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RE: Why 90 percent of XML standards will fail
- From: "Bullard, Claude L (Len)" <firstname.lastname@example.org>
- To: Elliotte Rusty Harold <email@example.com>, firstname.lastname@example.org
- Date: Tue, 27 Feb 2001 11:13:54 -0600
The UDDI guys can call it anything they like too
and when you wretch, you are in a self-inflicted
state. If the UDDI says it is a standard, then a standard
We choose a means to choose a means:
you chose the W3C polity. The UDDI community
can make that choice too. The words
outside the context of who uses them
become meaningless unless we have
a broader agreement for use. The meaning
is in the expected behavior, what you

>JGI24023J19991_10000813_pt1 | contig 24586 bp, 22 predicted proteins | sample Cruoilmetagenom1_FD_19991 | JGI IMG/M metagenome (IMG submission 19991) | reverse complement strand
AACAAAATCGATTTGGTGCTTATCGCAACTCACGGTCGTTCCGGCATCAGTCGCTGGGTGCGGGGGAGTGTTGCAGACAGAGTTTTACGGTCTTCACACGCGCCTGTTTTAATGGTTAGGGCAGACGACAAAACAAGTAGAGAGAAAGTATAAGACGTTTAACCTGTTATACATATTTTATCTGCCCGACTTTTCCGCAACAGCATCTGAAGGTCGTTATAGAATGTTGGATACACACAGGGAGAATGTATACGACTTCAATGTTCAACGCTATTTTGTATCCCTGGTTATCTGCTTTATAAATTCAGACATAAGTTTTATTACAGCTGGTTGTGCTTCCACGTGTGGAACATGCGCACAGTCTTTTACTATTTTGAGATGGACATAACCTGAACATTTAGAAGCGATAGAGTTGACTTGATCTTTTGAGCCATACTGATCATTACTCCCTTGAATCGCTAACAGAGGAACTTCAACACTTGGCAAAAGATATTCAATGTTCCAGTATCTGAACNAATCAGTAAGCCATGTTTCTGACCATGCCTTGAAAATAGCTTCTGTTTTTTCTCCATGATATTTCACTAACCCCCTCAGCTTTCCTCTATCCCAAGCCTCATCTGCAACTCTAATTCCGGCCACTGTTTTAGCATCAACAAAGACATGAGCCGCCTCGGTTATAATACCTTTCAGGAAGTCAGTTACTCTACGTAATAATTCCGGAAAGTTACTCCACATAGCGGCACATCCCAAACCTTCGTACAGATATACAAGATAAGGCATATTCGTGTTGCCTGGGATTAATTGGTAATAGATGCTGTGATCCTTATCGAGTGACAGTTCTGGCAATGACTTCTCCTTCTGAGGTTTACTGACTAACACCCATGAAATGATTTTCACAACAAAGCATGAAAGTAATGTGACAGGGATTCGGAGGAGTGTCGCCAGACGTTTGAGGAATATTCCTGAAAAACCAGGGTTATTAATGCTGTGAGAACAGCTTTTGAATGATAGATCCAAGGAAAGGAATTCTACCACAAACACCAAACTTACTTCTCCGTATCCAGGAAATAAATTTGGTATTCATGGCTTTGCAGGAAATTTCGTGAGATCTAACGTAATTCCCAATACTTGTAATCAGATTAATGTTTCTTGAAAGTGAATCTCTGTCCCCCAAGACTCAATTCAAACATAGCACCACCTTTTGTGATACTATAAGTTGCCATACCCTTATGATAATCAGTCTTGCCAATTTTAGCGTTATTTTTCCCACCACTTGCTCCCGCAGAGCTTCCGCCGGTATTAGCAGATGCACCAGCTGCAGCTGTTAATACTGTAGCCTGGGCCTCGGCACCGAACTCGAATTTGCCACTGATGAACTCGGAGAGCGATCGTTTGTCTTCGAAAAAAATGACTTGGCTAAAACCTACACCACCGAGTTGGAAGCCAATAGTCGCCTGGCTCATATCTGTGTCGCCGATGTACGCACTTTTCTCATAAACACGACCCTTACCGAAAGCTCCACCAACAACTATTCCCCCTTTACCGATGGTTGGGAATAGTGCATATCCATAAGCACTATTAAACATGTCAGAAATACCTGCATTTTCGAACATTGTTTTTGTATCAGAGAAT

call "practical intents and purposes".
Since the W3C chooses the terms, recomendation
or specification, I use their terms for their
artifacts. They probably have something
in mind for that interpretation which
might make a fine contribution to a semantic web
in a list of "practical intents and purposes"
they test to ensure their definition of use.
And so relentlessly on to abstraction.
Ekam sat.h, Vipraah bahudhaa vadanti.
Daamyata. Datta. Dayadhvam.h
From: Elliotte Rusty Harold [mailto:email@example.com]
I quite deliberately pollute that word. I consider the W3C's use of
"Recommmendation" instead of "Standard" to be disingenuous. The W3C
publishes standards for all practical intents and purposes. The
technical details of why they're not called standards (which change
depending on who you're talking to) should all be resolved by
changing the process to make them legal standards; not by being
satisfied with de facto standards and de jure "recommendations".